Most of the time, isn't the more appropriate question "What flavor of bullshit do I prefer?"

"I am also a believing Christian, believing in the sense that there must be a point to all of this besides random events."
So think Muslims, Shintoists, Jews, Spiritists (my Grandma was one of them). Even Marxists would say it has nothing to do with random events, but with the laws if History discoved by Marx.

I enjoy believing new things at least for a little while. I try not to indulge myself for too long though. At some point you have to sort which things are really true, and which are ... well there are lots of reasons to hold beliefs, aren't there?

Many more than things being actually true.

>How will climate change affect China?

The same way it does everyone else, and always has -- unpredictably, and in ways nobody can do a damn thing about.

#1. Tyler, knowing you a bit, albeit from a distance, I know that there was no ill intent in singling out this guy's teaching philosophy. But someone could get a bad first impression of the guy which is not a good thing for a job market candidate. Especially because his philosophy is very faith related which unfortunately may turn off some academics who fancy themselves as enlightened and tolerant--but actually may be very intolerant of someone professing faith plays a big role int heir teaching philosophy.
Bottom line, more carefulness in discussing job market candidates so as to not affect their chances negatively may be a good thing.

Well, not my line of work, but I actually hope people who do the hiring at least have the trouble of reading applicants' texts (this is the reason people are told to be wise when using social media among other things), CVs, etc., and it is not exactly like Mr. Wong is (or should be) trying to hide his religious beliefs (and truth is, one does not know which "deviations" from the median will turn hirers off--being an anime fan detracts from the gravitas one expects from a professor? What about believing in Rhabdomancy?).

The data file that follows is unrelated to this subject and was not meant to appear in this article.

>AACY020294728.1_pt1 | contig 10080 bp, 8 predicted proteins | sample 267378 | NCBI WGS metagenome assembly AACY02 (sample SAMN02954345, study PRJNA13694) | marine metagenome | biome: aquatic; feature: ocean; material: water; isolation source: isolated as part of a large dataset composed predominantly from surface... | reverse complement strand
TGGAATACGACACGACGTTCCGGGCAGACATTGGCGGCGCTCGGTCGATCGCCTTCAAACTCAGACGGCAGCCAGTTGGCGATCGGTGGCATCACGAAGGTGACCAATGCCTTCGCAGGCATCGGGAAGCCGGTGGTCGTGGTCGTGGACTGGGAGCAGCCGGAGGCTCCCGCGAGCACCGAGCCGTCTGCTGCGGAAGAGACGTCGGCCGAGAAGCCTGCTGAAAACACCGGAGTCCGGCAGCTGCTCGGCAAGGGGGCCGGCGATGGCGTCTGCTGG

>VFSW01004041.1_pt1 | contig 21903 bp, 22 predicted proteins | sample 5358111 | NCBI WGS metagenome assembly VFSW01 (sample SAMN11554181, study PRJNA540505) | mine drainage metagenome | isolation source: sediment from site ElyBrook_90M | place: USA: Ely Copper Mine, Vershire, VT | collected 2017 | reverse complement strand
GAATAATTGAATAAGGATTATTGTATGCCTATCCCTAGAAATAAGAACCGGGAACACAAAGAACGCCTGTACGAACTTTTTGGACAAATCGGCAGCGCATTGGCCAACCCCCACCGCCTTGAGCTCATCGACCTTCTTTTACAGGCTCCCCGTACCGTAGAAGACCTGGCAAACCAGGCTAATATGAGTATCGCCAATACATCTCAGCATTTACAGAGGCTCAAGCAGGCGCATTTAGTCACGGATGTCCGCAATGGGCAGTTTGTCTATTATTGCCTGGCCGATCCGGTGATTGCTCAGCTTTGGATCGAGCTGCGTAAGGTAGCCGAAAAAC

For what is worth, I, an agnostic, liked Mr. Wong philosophy, I would just point out that the qualities he is striving for would be good things--and some people would have championed them (and some did)-- even if Christ had not/did existed.

#5. "Those more receptive to bullshit are less reflective, lower in cognitive ability (i.e., verbal and fluid intelligence, numeracy)..."

Cognitive reflection, verbal intelligence, fluid intelligence and numeracy are among the most rigorously measurable individual difference characteristics. The profound-sounding bullshit generator is a smart manipulation. Finally, this result is consistent with some new research on the relationship between belief in fate and forecasting ability. So, yes, I find the methods defensible and the results believable.

I know it when I see it.

Enjoyed 3, but amused at the lines about: 'The fighters who man the border post treat the payment as an import duty, not a bribe. They even provide a stamped receipt, with the logo and seal of the Islamic State, that Mr. Kirayfawai, 38, needs for passing through other checkpoints on his delivery route.

Refuse to pay and the facade of normality quickly falls away. “If I do not,” Mr. Kirayfawai explained, “they either arrest me or burn my truck.'

Either being arrested or losing your stuff when you refuse to pay sounds like it continues the facade of normality. How does the NYT think that import (or other) taxes normally work?

"Either being arrested or losing your stuff when you refuse to pay sounds like it continues the facade of normality. How does the NYT think that import (or other) taxes normally work?"
I was to say it.

For what it's worth, a day late and a dollar short:

"Beliefs that conflict with common naturalistic conceptions of the world have been labelled epistemically suspect"

I call bullshit.

"Susceptibility to bullshit is correlated with what other personality traits? (pdf)"

First and foremost, the belief that you can attribute the associated undesirable personality traits to people you disagree with about politics. My psychic noted that if you assign numeric values to the letters in the author's names, line them up to create a single number, take the square root of that number and assign letters to the numeric values, it says "paging Dr. Sokal". Also "I buried Paul" if you hold it up to the mirror.